Female Cardinals Can Be Picky About Their First Mates

A female that has never mated before will watch the mating dances of several males before choosing a mate.

All other things being equal, the female will choose the male with the reddest feathers.

The reason for this, according to scientists at Pennsylvania State University, is what the brightness of the red feathers tells the female about the male’s success in finding a place to feed.

A male cardinal’s body cannot make the pigments that turn its feathers red.

It has to get these carotenoid pigments from colorful plant foods and insects.

A bright red male cardinal is well fed, giving the female that she and her brood will be well fed, too. 

Ornithologists have confirmed that males with redder feathers deliver more food to the nest after the eggs hatch, clean the nest better, and have more offspring to survive to maturity.

The scientists also found that females mated with the brightest-colored males spent more time feeding their babies.

In general, the brighter the male, the better the nesting site, and the greater the chance of success. The female will choose her mate after just….

Cardinals Follow a Predictable Pattern After the Female Chooses Her Mate

Once two cardinals have paired off, there is a predictable sequence of events.

• Cardinals choose a nesting site in the fork of a suitable tree. They may find these trees in open woodland, in parks where the caretakers do not spray pesticides, and in orchards and gardens. When a suitable tree is not available, the female may opt for a tangle of vines or a prickly shrub. The female always chooses a nesting site in the territory the male has been defending. If she chooses a site on the edge of the male’s territory, there is a relatively high probability she will also mate with another male.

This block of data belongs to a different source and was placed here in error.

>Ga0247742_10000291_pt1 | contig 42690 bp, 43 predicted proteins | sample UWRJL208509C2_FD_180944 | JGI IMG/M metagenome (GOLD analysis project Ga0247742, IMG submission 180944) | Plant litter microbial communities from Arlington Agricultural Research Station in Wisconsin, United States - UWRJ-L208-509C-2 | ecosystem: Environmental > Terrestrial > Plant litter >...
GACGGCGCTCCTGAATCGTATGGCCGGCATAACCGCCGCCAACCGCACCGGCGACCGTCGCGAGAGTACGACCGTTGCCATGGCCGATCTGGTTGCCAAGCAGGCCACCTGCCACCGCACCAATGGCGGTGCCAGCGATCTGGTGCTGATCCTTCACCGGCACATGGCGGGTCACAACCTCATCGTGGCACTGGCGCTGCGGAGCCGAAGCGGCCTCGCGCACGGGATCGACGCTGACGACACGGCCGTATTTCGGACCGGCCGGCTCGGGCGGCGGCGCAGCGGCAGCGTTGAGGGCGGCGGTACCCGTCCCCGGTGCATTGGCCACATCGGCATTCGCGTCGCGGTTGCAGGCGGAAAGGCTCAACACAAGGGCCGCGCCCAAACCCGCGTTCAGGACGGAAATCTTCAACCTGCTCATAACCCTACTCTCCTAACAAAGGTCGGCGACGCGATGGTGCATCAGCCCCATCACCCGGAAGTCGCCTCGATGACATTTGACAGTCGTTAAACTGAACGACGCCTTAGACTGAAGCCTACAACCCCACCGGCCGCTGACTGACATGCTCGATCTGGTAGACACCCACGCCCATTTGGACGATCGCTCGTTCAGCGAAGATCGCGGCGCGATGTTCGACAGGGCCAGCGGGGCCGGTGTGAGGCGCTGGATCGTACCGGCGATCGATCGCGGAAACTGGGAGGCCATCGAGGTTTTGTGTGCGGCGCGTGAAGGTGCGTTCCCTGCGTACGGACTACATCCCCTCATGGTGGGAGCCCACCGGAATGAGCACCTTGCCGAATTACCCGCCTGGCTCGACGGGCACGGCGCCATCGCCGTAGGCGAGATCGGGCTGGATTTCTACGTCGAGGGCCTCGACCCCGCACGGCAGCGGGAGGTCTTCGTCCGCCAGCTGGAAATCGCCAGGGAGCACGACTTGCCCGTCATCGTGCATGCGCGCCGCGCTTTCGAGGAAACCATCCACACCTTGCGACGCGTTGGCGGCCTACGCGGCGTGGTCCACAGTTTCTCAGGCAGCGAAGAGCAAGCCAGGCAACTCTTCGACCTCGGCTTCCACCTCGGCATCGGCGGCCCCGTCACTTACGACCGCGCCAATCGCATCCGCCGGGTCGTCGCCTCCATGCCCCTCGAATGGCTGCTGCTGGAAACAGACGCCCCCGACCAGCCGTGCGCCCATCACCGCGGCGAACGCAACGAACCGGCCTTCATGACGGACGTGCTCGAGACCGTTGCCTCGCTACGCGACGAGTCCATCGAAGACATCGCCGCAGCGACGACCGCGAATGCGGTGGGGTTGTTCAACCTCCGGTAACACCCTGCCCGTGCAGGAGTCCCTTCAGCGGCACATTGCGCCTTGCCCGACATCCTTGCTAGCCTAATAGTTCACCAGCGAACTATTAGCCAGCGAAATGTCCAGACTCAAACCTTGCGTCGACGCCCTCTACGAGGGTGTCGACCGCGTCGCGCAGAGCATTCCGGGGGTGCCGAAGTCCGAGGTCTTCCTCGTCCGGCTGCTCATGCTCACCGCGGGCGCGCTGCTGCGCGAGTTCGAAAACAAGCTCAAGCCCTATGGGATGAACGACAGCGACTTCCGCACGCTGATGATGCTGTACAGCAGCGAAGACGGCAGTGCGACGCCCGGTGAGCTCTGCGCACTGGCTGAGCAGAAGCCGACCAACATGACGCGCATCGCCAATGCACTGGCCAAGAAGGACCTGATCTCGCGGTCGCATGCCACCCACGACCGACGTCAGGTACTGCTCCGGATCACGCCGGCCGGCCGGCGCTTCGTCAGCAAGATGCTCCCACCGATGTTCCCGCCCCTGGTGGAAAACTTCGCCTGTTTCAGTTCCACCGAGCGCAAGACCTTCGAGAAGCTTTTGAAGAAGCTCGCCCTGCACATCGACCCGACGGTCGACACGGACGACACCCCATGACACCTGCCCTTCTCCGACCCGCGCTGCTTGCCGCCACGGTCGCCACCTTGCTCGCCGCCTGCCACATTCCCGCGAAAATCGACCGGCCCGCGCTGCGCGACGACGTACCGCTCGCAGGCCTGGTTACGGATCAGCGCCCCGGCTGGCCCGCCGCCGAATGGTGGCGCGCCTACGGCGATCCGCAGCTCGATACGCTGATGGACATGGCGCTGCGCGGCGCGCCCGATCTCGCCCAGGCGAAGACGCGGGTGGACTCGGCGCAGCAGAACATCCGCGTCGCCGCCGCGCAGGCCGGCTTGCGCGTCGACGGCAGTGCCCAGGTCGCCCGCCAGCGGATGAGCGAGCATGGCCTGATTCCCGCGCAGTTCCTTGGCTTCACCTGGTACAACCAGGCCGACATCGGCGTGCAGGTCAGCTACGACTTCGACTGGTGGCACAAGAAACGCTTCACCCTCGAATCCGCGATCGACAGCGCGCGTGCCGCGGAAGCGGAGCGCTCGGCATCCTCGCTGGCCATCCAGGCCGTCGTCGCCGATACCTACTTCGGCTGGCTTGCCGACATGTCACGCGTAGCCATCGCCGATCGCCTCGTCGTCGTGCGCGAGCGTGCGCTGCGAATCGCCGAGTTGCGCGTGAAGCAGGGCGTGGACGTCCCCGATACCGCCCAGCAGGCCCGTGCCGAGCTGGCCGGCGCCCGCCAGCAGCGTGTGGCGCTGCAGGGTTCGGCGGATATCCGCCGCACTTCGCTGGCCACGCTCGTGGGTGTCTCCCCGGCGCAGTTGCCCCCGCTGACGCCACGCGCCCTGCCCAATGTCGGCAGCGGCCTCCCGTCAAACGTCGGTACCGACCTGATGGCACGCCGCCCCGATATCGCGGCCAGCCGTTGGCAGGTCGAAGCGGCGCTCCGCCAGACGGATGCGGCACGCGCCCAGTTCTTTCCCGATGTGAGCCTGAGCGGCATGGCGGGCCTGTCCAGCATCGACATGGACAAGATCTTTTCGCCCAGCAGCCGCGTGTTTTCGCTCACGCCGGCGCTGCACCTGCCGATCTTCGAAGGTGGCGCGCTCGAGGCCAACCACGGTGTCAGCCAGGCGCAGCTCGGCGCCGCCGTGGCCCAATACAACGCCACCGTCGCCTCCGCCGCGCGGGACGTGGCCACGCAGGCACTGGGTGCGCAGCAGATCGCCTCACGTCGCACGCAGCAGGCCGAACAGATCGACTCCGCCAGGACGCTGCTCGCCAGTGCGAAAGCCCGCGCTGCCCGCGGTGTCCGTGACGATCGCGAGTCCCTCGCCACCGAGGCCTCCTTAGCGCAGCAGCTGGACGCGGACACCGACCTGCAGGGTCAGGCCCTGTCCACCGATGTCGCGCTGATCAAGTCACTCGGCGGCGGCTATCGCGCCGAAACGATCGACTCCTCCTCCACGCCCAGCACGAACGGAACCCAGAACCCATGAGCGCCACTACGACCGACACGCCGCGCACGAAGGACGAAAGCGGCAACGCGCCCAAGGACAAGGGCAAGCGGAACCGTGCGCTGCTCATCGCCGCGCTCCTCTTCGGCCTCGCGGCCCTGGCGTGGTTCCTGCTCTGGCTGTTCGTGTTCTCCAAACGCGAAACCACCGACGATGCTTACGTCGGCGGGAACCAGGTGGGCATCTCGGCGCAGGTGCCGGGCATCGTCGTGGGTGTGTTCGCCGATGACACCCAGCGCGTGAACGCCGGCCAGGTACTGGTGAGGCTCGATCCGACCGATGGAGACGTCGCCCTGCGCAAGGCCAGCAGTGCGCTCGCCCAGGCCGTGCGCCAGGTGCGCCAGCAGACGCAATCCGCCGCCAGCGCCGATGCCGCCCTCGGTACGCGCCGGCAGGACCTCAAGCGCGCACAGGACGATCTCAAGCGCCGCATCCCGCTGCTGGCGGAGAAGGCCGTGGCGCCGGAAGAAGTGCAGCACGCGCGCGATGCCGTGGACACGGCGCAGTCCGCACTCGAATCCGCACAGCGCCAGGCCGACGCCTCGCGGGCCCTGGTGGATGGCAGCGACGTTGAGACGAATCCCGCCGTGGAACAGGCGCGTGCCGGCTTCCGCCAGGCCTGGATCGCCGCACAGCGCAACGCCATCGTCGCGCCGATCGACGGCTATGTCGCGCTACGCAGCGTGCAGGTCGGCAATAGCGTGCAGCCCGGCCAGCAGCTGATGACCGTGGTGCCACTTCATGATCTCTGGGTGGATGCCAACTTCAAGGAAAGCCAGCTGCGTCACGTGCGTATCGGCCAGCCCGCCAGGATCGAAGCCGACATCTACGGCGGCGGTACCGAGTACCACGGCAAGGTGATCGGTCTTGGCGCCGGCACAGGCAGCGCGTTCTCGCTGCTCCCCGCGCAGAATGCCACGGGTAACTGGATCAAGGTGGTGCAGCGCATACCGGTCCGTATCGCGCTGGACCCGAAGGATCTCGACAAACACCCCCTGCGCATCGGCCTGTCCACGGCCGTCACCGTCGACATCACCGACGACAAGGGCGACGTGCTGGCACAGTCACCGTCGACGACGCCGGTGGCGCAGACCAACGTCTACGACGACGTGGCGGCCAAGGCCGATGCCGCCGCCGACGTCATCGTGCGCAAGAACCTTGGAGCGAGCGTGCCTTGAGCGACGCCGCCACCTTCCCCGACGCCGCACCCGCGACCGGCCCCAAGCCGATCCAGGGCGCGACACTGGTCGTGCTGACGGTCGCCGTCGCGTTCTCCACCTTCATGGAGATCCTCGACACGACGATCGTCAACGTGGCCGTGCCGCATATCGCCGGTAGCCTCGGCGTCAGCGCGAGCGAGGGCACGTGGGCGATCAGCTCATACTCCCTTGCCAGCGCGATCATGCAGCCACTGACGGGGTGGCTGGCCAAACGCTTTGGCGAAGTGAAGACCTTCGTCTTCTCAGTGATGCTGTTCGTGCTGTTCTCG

• The female does most of the work of building an open, shaped nest. The male will scavenge twigs, leaves, grasses, grapevines, loose bark, stems, rootlets, and pine needles. The female chops these materials to the right size with her powerful beak, doing all the actual work of building the nest herself.

• Once the nest is ready, the pair has sex—a lot.

• The female lays two to five eggs. She will spend 11 days incubating them. During this time, the male feeds her, once again, beak to beak, and the pair communicate by singing the same song to each other. Cardinals have a repertoire of about 12 songs they can sing to distinguish each other.

• The eggs hatch. The female broods the featherless hatchlings to keep them warm. The male feeds her at or near the nest.

• Both parents feed their baby birds. Nestling, hatchling

• The hatchlings become fledglings. The male continues to feed the fledglings while the female leaves the nest, feeds heavily, and gets ready to lay a second clutch of eggs.

• The female finds a second nesting site. The male continues to feed the young cardinals.

• The couple copulates again, a lot, and the female lays a second brood of eggs in the second nest. Raising the second brood takes the rest of the summer.

When the second brood is ready to go off on its own, both parents find a safe place to molt and grow winter feathers.